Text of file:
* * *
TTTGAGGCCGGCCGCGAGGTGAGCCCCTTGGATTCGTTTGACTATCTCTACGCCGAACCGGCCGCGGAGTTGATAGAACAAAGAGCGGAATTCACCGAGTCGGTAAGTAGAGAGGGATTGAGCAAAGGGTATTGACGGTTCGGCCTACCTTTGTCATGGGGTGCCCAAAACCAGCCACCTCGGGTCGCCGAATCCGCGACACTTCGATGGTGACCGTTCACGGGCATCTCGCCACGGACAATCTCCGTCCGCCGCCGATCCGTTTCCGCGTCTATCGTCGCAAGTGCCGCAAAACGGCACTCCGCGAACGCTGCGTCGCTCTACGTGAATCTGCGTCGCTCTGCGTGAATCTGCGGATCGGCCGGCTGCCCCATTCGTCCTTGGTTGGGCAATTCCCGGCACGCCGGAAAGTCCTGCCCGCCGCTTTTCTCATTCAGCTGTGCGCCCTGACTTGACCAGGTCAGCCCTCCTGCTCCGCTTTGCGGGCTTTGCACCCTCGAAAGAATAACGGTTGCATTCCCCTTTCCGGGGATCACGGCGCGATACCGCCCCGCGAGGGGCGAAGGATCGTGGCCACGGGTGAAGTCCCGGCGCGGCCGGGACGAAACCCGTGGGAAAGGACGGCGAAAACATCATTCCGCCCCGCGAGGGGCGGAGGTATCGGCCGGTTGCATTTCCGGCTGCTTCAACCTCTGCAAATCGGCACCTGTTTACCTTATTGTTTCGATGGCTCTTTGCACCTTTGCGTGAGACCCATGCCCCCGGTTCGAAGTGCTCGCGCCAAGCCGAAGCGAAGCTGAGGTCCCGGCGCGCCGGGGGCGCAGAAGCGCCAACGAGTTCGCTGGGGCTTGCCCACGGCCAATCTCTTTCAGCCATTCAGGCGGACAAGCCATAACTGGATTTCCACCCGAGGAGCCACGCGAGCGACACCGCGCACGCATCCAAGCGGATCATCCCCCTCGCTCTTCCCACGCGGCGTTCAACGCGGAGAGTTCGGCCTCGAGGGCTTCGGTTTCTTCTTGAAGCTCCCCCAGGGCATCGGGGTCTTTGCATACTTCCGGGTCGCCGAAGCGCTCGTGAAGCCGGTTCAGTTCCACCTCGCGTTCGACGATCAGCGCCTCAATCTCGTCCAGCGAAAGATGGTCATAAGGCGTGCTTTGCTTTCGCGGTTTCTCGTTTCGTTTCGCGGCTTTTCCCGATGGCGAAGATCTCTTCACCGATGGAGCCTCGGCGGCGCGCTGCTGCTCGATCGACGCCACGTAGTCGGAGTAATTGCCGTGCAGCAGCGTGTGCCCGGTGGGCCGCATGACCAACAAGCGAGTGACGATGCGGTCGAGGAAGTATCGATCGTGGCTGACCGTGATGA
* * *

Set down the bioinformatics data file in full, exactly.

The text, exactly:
TTTGAGGCCGGCCGCGAGGTGAGCCCCTTGGATTCGTTTGACTATCTCTACGCCGAACCGGCCGCGGAGTTGATAGAACAAAGAGCGGAATTCACCGAGTCGGTAAGTAGAGAGGGATTGAGCAAAGGGTATTGACGGTTCGGCCTACCTTTGTCATGGGGTGCCCAAAACCAGCCACCTCGGGTCGCCGAATCCGCGACACTTCGATGGTGACCGTTCACGGGCATCTCGCCACGGACAATCTCCGTCCGCCGCCGATCCGTTTCCGCGTCTATCGTCGCAAGTGCCGCAAAACGGCACTCCGCGAACGCTGCGTCGCTCTACGTGAATCTGCGTCGCTCTGCGTGAATCTGCGGATCGGCCGGCTGCCCCATTCGTCCTTGGTTGGGCAATTCCCGGCACGCCGGAAAGTCCTGCCCGCCGCTTTTCTCATTCAGCTGTGCGCCCTGACTTGACCAGGTCAGCCCTCCTGCTCCGCTTTGCGGGCTTTGCACCCTCGAAAGAATAACGGTTGCATTCCCCTTTCCGGGGATCACGGCGCGATACCGCCCCGCGAGGGGCGAAGGATCGTGGCCACGGGTGAAGTCCCGGCGCGGCCGGGACGAAACCCGTGGGAAAGGACGGCGAAAACATCATTCCGCCCCGCGAGGGGCGGAGGTATCGGCCGGTTGCATTTCCGGCTGCTTCAACCTCTGCAAATCGGCACCTGTTTACCTTATTGTTTCGATGGCTCTTTGCACCTTTGCGTGAGACCCATGCCCCCGGTTCGAAGTGCTCGCGCCAAGCCGAAGCGAAGCTGAGGTCCCGGCGCGCCGGGGGCGCAGAAGCGCCAACGAGTTCGCTGGGGCTTGCCCACGGCCAATCTCTTTCAGCCATTCAGGCGGACAAGCCATAACTGGATTTCCACCCGAGGAGCCACGCGAGCGACACCGCGCACGCATCCAAGCGGATCATCCCCCTCGCTCTTCCCACGCGGCGTTCAACGCGGAGAGTTCGGCCTCGAGGGCTTCGGTTTCTTCTTGAAGCTCCCCCAGGGCATCGGGGTCTTTGCATACTTCCGGGTCGCCGAAGCGCTCGTGAAGCCGGTTCAGTTCCACCTCGCGTTCGACGATCAGCGCCTCAATCTCGTCCAGCGAAAGATGGTCATAAGGCGTGCTTTGCTTTCGCGGTTTCTCGTTTCGTTTCGCGGCTTTTCCCGATGGCGAAGATCTCTTCACCGATGGAGCCTCGGCGGCGCGCTGCTGCTCGATCGACGCCACGTAGTCGGAGTAATTGCCGTGCAGCAGCGTGTGCCCGGTGGGCCGCATGACCAACAAGCGAGTGACGATGCGGTCGAGGAAGTATCGATCGTGGCTGACCGTGATGA